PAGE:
The diverse appeal of awardwinning hip-hop dance duo the Wondertwins becomes obvious when you take a look at their performance history. From touring with famed hip-hop artists Run DMC, LL Cool J, KRS One, and Afrika Bambaataa, and opening for such acts as Bobby Brown, Apollonia, Public Enemy, and Queen Latifah, to performing at the famed Jacob’s Pillow Dance Festival, the Public Theater’s Joe’s Pub, and the Alvin Ailey Dance Theater, the identical twin hip-hop sensations clearly straddle a number of worlds.
The Wondertwins — Billy and Bobby McClain — have an established relationship with dance residency the Yard of Chilmark, having created, performed, and worked within the school system during three separate stays on the Island. Now a larger audience will get the chance to check out the hip-hop pioneers when the Yard brings the Wondertwins to the PAC on Saturday, March 10.
The show, titled “To Hip Hop, With Love,” will include two segments that combine dance and song. The twins first developed the show during a previous residency at the Yard. The two pieces are called “Broadway to Hip-Hop” and “Sounds of Movement.” Both celebrate the world of entertainment, and will feature an eclectic soundtrack ranging from legendary rappers Busta Rhymes and KRS One to Sammy Davis Jr. According the Yard’s press release, “The Wondertwins’ performance offers a kaleidoscopic view of African-American entertainment traditions.”
Of the first piece, Billy says, “It’s coming from the base of two black men who previously performed on Broadway and then come back as custodians. They go back in time to their Broadway days. It gives people a chance to see how close the styles of hip-hop performance and Broadway really are. We show the influences that Broadway has brought to hip-hop.”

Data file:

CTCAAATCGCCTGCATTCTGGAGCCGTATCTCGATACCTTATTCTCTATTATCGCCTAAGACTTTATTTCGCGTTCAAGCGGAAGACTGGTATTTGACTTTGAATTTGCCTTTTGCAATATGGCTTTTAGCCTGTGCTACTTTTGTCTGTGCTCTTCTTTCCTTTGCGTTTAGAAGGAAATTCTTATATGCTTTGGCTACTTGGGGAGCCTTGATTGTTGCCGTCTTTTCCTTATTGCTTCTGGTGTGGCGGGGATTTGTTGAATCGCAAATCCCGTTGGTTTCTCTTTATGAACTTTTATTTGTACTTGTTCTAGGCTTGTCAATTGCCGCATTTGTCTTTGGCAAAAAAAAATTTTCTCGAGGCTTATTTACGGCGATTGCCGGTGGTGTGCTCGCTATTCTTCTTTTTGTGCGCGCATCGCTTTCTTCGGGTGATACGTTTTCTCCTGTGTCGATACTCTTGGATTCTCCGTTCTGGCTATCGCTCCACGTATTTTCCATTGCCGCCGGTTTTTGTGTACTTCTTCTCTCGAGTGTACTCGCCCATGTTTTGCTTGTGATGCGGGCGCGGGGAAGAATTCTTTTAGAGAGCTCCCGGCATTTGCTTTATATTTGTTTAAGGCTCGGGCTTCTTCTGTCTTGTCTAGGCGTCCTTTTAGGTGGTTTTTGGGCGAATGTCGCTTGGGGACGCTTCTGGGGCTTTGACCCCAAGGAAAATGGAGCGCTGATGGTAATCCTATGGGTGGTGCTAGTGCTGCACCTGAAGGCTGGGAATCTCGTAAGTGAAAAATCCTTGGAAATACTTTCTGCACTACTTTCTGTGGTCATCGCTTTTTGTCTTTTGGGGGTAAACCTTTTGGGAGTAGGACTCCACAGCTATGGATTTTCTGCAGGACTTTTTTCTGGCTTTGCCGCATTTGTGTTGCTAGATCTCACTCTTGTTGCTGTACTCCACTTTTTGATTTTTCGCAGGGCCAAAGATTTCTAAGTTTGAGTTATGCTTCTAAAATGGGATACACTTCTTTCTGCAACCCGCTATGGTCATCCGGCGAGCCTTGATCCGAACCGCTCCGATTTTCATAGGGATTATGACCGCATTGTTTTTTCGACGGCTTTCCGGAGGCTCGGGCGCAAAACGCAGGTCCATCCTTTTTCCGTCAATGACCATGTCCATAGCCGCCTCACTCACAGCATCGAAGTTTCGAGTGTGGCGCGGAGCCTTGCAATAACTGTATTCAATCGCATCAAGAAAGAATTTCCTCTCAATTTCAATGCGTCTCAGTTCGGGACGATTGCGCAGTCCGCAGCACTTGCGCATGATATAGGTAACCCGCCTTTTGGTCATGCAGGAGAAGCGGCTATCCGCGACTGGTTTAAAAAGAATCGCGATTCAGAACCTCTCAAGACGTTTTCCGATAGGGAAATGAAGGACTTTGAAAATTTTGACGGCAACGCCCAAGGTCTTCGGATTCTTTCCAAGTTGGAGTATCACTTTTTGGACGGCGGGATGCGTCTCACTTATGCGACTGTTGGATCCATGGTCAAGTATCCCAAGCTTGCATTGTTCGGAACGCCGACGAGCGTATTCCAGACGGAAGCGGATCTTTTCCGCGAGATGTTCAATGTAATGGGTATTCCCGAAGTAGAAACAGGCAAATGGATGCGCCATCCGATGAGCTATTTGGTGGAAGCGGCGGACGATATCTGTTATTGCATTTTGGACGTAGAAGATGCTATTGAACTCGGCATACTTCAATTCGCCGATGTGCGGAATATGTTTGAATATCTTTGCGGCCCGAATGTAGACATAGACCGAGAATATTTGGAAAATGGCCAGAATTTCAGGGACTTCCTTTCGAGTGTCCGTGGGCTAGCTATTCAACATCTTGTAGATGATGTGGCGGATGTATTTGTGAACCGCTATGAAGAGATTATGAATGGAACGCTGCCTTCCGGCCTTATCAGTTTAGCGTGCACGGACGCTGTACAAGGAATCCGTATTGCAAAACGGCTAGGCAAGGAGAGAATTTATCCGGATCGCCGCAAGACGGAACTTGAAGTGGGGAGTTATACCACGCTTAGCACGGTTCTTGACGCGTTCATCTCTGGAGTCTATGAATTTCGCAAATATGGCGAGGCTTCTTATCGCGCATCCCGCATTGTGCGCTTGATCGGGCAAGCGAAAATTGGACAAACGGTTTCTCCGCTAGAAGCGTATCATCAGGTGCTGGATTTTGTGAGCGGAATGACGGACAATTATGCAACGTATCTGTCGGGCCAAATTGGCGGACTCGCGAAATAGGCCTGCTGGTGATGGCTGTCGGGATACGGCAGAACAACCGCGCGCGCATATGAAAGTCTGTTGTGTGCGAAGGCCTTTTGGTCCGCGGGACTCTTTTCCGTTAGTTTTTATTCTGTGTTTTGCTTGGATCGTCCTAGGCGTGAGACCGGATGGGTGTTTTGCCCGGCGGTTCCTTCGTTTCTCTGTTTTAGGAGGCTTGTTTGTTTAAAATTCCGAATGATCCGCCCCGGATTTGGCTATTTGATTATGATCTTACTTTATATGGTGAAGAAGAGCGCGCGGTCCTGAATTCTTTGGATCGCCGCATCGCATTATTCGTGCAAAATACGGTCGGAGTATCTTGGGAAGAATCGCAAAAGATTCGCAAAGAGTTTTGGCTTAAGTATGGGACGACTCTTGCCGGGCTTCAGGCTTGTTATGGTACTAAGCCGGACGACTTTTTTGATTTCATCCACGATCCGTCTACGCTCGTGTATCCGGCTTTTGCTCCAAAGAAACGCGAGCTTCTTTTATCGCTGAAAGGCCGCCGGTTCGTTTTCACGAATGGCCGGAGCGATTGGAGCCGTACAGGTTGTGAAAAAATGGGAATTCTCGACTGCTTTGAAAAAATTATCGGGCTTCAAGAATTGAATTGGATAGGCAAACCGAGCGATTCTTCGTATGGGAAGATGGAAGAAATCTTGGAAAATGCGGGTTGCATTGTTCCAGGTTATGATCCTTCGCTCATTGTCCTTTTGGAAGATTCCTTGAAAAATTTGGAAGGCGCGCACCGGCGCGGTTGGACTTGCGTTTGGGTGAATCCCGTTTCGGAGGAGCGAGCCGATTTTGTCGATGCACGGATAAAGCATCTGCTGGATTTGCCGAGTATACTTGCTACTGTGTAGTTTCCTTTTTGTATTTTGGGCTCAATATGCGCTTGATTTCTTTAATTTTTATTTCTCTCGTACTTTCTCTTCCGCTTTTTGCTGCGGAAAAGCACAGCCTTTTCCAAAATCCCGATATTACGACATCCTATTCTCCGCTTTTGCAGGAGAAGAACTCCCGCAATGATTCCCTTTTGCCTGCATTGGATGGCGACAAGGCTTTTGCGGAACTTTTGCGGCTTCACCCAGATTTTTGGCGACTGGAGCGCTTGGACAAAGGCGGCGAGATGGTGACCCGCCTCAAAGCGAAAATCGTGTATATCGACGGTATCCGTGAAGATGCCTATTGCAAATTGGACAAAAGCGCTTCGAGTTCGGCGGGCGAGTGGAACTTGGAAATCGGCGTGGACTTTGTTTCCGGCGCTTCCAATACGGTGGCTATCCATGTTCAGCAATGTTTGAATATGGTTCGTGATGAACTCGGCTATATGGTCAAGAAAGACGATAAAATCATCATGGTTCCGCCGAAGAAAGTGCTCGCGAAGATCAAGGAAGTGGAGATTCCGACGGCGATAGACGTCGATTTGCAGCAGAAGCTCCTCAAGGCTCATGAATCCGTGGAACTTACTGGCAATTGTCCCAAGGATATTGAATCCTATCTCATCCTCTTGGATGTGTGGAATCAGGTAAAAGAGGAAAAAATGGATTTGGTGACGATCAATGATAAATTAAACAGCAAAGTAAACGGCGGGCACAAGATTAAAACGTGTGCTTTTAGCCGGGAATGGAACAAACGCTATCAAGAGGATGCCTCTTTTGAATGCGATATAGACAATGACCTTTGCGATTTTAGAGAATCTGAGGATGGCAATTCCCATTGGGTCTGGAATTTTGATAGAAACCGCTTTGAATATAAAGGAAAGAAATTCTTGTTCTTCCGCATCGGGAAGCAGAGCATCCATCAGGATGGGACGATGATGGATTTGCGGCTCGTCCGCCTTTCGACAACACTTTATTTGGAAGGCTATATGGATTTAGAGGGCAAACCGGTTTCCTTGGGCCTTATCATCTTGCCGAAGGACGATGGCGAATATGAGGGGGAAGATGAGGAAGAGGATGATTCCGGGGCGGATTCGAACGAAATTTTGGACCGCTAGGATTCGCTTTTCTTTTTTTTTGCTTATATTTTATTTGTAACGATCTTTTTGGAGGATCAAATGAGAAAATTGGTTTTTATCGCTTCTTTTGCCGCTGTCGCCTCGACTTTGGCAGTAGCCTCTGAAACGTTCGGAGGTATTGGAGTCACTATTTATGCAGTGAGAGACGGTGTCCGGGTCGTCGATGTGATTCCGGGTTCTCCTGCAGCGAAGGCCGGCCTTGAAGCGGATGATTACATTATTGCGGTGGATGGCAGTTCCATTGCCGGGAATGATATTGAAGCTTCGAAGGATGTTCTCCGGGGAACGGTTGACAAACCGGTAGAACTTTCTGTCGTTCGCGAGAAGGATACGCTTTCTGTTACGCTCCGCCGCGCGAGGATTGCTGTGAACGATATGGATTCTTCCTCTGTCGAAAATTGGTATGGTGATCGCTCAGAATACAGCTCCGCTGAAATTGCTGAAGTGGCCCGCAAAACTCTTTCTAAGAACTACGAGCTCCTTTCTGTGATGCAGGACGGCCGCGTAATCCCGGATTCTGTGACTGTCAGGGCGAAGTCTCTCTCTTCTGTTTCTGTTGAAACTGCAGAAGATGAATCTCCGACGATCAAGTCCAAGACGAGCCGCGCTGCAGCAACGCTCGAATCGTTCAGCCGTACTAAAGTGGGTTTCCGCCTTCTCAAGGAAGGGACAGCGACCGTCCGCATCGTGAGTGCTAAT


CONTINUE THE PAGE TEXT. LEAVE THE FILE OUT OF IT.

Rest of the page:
“Early hip-hop was flashy,” says Billy, citing influential groups like Grandmaster Flash.
Billy and Bobby have been dancing professionally since the dawn of hip-hop in the 1970s. As children they had their first real show at the Cyclorama in the South End of Boston, taking home first prize in a contest judged by the legendary Kurtis Blow. At age 10 they were asked to join Boston’s first professional street dance crew, the Funk Affects, a group that influenced and inspired the early success of New Edition and New Kids on the Block. After seven years with the crew, Billy and Bobby branched off to become the Wondertwins.
Among many other distinctions, the Wondertwins are six-time winners of “Showtime at the Apollo Theater,” where they also appeared with Maurice Hines’ Apollo Club Harlem. The brothers have won accolades, awards, and other honors in the areas of contemporary dance as well as popular music and culture.
Along with their busy performance schedule, the twins also serve as advisors and dance teachers in the Boston school system. Education is something that the dancers are committed to wholeheartedly. “In the beginning hip-hop music was more positive,” says Billy. “Hip-hop can be put into the wrong hands. It’s a billion-dollar industry. It’s become a thing to sell people, not about the black community. In the early days it was still viewed as an educational tool, it was important that there was a lot of pride. It wasn’t about separating people based on their beliefs. Being teachers and educators, we can see what negative hip-hop can do to young people. We’re very selective about the music we use.”
The soundtrack that the twins have curated for the two pieces they will perform on the Vineyard includes recordings of Martin Luther King Jr. and others, along with a dynamic audio universe that moves from Kelly and Astaire to a catalogue of rap and more.
“We use over 100 songs and soundbites,” says Billy. “It’s a huge score. Our audience runs from 7 years old to 70. It’s something that everyone can relate to, and something we stand by. We’re not doing anything just to do it. Everything we do we make sure it’s a part of us and it’s honest. Our goal is to make sure people get to see the other side of hip-hop — the performance side that has a story to it. We put everything in for a reason. We want the audience to become one.”
And then, of course, there’s the pure joy of watching exceptional dancing.
According to their bio on creativeground.org, “Over the years the Wondertwins have created a distinctive style all their own, with the technical facility of hip-hop, the sophistication of the glory days of the Cotton Club, the flash of Rat Pack era Las Vegas, and elements of vaudeville, robot, tap, and mime.”
Former Alvin Ailey American Dance Theatre executive director Judith Jamison has praised the Wondertwins as “absolutely beautiful, strong, powerful, and electric … made for Broadway.”
The Wondertwins at the Performing Arts Center, Saturday, March 10, at 7 pm. General admission, $25, seniors, students, and military, $15, children under 12, $5. Tickets are available on the Yard website, dancetheyard.org, or at the door.